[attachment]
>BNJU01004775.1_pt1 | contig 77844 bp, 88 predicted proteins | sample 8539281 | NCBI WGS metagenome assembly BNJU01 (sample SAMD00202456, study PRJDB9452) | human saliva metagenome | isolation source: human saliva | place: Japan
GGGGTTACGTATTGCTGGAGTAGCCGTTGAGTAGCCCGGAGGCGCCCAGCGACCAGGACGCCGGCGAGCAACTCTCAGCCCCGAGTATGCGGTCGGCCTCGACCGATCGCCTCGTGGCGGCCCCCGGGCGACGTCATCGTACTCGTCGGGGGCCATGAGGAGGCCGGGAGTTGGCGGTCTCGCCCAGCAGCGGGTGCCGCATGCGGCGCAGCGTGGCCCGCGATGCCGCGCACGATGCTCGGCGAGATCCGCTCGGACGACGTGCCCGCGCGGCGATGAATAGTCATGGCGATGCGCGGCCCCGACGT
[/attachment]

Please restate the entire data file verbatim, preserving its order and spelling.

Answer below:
>BNJU01004775.1_pt1 | contig 77844 bp, 88 predicted proteins | sample 8539281 | NCBI WGS metagenome assembly BNJU01 (sample SAMD00202456, study PRJDB9452) | human saliva metagenome | isolation source: human saliva | place: Japan
GGGGTTACGTATTGCTGGAGTAGCCGTTGAGTAGCCCGGAGGCGCCCAGCGACCAGGACGCCGGCGAGCAACTCTCAGCCCCGAGTATGCGGTCGGCCTCGACCGATCGCCTCGTGGCGGCCCCCGGGCGACGTCATCGTACTCGTCGGGGGCCATGAGGAGGCCGGGAGTTGGCGGTCTCGCCCAGCAGCGGGTGCCGCATGCGGCGCAGCGTGGCCCGCGATGCCGCGCACGATGCTCGGCGAGATCCGCTCGGACGACGTGCCCGCGCGGCGATGAATAGTCATGGCGATGCGCGGCCCCGACGT